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My mother has always described going through life as a black woman as “playing the game on hard”. Although I’ve had many more privileges than she had, I can’t help but agree with this observation. I’ve had the unfortunate experience of being surrounded by racists for my entire life. But, then again, so has everyone. That’s just how the world is. One of my earliest memories of my schooling is someone asking me why I was “that colour” (emphasis very much not added). Living as a normal person whom the world is seemingly trying to convince is not normal, has…

There’s nothing new under the sun.

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We are all different from each other. This seems like an obvious statement but I’m here to tell you that it isn’t. Not to everyone. With an increased focus on “diversity” every time there’s a high profile failure of co-existence, the narrative seems set as a new and novel issue. There’s a feeling that this is a fresh issue, something we need to grapple with now because it’s more relevant now than it ever has been before. The truth, as is so often the case, bears little resemblance to this commonplace assumption.

A few years ago the BBC posted a…

How to Stop Doing It

Racists make terrible managers.

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Managing other people is a daunting task. We don’t give that fact enough attention. As much time as we spend in our careers strategising how to win a promotion or make our millions through that start up idea we had, we dedicate very little to how we’re going to handle the increased inter-personal responsibility of being in charge of other people. In a culture that is getting less and less relaxed about grievous and inappropriate mismanagement (perhaps especially around race), I’m looking at some key stumbling blocks when it comes to managing a diverse staff.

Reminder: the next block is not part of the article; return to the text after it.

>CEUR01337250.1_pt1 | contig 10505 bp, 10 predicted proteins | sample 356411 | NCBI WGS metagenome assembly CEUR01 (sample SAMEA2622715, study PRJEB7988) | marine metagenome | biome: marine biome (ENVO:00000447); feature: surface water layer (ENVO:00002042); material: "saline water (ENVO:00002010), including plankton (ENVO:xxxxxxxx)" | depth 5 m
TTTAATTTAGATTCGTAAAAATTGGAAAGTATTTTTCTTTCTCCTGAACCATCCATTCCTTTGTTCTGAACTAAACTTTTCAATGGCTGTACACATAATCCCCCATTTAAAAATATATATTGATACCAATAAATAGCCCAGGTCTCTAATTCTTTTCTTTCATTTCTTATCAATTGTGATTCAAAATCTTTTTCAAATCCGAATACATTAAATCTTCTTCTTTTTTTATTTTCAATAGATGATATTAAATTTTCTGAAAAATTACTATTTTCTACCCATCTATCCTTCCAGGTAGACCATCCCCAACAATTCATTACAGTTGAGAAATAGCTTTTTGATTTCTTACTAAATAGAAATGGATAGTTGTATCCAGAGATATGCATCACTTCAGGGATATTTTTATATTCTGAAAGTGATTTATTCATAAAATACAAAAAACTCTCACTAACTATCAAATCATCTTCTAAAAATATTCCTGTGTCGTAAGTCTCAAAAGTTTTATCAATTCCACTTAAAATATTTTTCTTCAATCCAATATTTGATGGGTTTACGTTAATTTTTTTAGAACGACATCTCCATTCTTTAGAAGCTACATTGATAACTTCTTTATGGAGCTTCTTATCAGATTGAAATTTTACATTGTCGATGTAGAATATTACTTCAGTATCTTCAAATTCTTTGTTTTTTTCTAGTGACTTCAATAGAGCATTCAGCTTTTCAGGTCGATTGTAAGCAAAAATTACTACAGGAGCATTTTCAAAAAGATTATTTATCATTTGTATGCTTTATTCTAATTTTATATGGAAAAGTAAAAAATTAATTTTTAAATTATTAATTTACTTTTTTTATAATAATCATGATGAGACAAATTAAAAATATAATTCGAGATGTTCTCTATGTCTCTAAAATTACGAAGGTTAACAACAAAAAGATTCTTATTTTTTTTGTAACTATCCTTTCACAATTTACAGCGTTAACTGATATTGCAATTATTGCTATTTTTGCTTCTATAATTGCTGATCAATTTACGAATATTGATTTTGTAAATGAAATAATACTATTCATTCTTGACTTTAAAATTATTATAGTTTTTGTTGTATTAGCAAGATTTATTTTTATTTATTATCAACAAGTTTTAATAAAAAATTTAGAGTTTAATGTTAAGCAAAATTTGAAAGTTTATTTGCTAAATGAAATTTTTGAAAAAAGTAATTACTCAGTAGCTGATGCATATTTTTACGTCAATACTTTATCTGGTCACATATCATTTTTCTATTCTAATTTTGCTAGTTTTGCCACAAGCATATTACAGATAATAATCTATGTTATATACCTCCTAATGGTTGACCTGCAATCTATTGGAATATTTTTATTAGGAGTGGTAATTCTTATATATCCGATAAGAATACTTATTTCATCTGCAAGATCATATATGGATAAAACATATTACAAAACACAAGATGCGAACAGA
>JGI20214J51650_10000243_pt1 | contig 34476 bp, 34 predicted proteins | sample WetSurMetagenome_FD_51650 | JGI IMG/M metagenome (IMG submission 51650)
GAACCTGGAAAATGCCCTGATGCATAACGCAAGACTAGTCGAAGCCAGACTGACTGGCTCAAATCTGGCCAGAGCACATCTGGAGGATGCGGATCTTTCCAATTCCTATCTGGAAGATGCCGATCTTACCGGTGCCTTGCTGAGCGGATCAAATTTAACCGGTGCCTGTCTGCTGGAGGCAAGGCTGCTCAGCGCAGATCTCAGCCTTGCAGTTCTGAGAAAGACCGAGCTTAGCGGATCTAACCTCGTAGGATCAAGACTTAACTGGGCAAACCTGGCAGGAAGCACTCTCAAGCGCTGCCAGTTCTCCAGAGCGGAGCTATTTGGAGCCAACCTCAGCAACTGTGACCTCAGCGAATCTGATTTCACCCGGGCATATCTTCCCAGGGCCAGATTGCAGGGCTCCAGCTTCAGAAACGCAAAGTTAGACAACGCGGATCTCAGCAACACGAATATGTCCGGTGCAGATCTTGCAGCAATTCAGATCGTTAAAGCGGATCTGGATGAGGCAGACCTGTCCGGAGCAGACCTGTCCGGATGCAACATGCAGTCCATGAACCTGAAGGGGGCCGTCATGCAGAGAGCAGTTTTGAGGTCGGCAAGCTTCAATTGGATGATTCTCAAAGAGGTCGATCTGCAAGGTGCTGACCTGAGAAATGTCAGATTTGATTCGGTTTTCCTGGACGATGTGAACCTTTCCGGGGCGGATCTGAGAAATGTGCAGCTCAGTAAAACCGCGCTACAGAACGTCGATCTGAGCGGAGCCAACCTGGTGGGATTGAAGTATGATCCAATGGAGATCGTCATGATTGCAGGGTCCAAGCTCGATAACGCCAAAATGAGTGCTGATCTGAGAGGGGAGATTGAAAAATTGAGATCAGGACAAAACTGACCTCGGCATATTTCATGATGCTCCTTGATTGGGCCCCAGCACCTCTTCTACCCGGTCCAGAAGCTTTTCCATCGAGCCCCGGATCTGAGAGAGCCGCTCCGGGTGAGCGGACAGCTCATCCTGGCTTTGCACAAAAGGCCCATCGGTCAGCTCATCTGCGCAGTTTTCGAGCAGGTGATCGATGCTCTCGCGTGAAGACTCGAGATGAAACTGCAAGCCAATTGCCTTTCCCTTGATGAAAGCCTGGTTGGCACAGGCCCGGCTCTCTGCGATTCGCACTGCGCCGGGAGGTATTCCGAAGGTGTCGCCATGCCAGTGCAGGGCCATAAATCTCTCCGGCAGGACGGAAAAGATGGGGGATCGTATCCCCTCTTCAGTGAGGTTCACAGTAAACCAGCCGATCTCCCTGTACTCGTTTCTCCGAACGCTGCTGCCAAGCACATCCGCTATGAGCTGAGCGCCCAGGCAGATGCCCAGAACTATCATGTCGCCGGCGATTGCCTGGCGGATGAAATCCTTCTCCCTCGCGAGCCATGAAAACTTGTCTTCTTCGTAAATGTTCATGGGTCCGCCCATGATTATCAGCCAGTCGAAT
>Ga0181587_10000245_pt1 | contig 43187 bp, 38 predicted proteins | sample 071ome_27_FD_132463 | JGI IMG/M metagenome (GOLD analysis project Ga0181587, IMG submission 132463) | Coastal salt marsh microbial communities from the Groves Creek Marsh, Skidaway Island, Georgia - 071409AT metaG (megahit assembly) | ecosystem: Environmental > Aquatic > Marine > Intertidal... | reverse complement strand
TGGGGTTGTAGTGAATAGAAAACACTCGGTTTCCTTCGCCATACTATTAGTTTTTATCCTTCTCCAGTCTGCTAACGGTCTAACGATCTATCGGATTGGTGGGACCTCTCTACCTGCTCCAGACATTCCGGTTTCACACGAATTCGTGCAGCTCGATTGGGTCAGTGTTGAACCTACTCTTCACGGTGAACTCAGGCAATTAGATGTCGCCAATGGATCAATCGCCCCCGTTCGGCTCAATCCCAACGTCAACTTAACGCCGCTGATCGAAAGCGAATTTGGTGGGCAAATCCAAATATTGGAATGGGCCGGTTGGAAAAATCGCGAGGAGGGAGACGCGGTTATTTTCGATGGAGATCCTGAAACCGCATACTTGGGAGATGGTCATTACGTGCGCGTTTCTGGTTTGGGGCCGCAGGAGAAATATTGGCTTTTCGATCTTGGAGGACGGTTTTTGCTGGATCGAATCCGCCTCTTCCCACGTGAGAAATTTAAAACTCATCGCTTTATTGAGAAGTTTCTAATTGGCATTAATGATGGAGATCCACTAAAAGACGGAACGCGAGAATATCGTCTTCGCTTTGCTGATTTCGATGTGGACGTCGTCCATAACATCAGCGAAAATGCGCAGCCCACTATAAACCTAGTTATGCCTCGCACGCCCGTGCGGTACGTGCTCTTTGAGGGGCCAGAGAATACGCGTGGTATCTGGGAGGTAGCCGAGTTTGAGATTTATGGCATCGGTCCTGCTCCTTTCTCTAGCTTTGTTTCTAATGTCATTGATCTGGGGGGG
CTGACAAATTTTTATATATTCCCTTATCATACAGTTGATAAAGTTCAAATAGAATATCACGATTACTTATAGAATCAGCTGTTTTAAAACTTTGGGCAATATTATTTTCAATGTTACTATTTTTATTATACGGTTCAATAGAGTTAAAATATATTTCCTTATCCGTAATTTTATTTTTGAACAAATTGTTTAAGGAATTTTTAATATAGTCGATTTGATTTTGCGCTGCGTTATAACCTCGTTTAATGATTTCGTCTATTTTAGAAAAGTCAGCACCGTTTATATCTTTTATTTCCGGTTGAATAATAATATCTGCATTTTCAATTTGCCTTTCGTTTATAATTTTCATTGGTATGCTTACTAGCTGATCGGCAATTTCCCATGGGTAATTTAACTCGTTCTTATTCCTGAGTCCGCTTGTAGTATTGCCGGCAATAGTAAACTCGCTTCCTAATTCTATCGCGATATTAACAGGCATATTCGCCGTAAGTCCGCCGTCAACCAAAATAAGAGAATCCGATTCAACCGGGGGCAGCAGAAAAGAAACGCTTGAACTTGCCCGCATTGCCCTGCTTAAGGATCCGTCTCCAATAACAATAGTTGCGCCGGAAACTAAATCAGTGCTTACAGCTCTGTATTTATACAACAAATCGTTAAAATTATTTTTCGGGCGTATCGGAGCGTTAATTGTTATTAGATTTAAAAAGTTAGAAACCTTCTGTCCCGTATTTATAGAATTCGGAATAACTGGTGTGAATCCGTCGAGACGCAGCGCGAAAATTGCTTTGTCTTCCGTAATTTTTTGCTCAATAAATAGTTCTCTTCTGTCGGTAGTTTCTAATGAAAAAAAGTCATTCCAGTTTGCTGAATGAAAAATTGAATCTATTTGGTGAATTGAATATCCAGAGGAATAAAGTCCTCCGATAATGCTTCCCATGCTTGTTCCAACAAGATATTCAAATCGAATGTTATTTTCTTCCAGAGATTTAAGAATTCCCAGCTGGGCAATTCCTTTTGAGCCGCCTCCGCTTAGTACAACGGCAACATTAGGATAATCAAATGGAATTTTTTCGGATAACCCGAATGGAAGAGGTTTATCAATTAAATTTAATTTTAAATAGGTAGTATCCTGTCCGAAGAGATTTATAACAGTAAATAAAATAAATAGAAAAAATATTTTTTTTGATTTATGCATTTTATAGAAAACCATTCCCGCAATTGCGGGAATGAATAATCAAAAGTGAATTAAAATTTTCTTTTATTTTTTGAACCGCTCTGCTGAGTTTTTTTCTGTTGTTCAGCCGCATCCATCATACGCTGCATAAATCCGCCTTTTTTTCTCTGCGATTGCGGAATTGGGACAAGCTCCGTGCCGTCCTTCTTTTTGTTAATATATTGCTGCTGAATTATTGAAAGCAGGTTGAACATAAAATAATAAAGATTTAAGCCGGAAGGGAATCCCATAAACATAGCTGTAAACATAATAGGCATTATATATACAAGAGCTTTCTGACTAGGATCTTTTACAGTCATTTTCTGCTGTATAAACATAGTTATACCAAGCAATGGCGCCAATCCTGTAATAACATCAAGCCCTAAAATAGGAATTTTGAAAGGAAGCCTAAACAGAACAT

A tale of suburban warfare.

Photo by Affan Shaikh on Unsplash

It was held up by a symbiotic relationship with a grape vine and an ivy. In a certain sense, it was only half of itself. The other half devoted to the cultivation of the lives which would keep it standing in its later years. It had been there for the vast majority of my life. Like many things, I only noticed how nice it was when it was gone.

Gone is the beautiful grape vine, the pretty criss-cross shadows on the lawn in the late afternoon, the scenic ivy. In their place we have… a fence. Well, part of a…

I don’t really want things to go “back to normal”.

Photo by Aaron Burden on Unsplash

With today marking the first real stage of pandemic re-opening in the UK, I’ve been thinking a lot about what life is going to look like for me in a couple of months. Instead of getting lost in a tempting spiral of negativity — I can model it for you: mourning the last year and anxious about what comes next — I’ve decided to curate the benefits. We all know that 2020 sucked, but there have also been benefits. So I decided to engage with positivity and list them here. …

KLB Finch

KLB Finch is a Lawyer, Diversity Consultant, Coach & Writer from the UK. She’s constantly revising her opinions & sorting through her thoughts.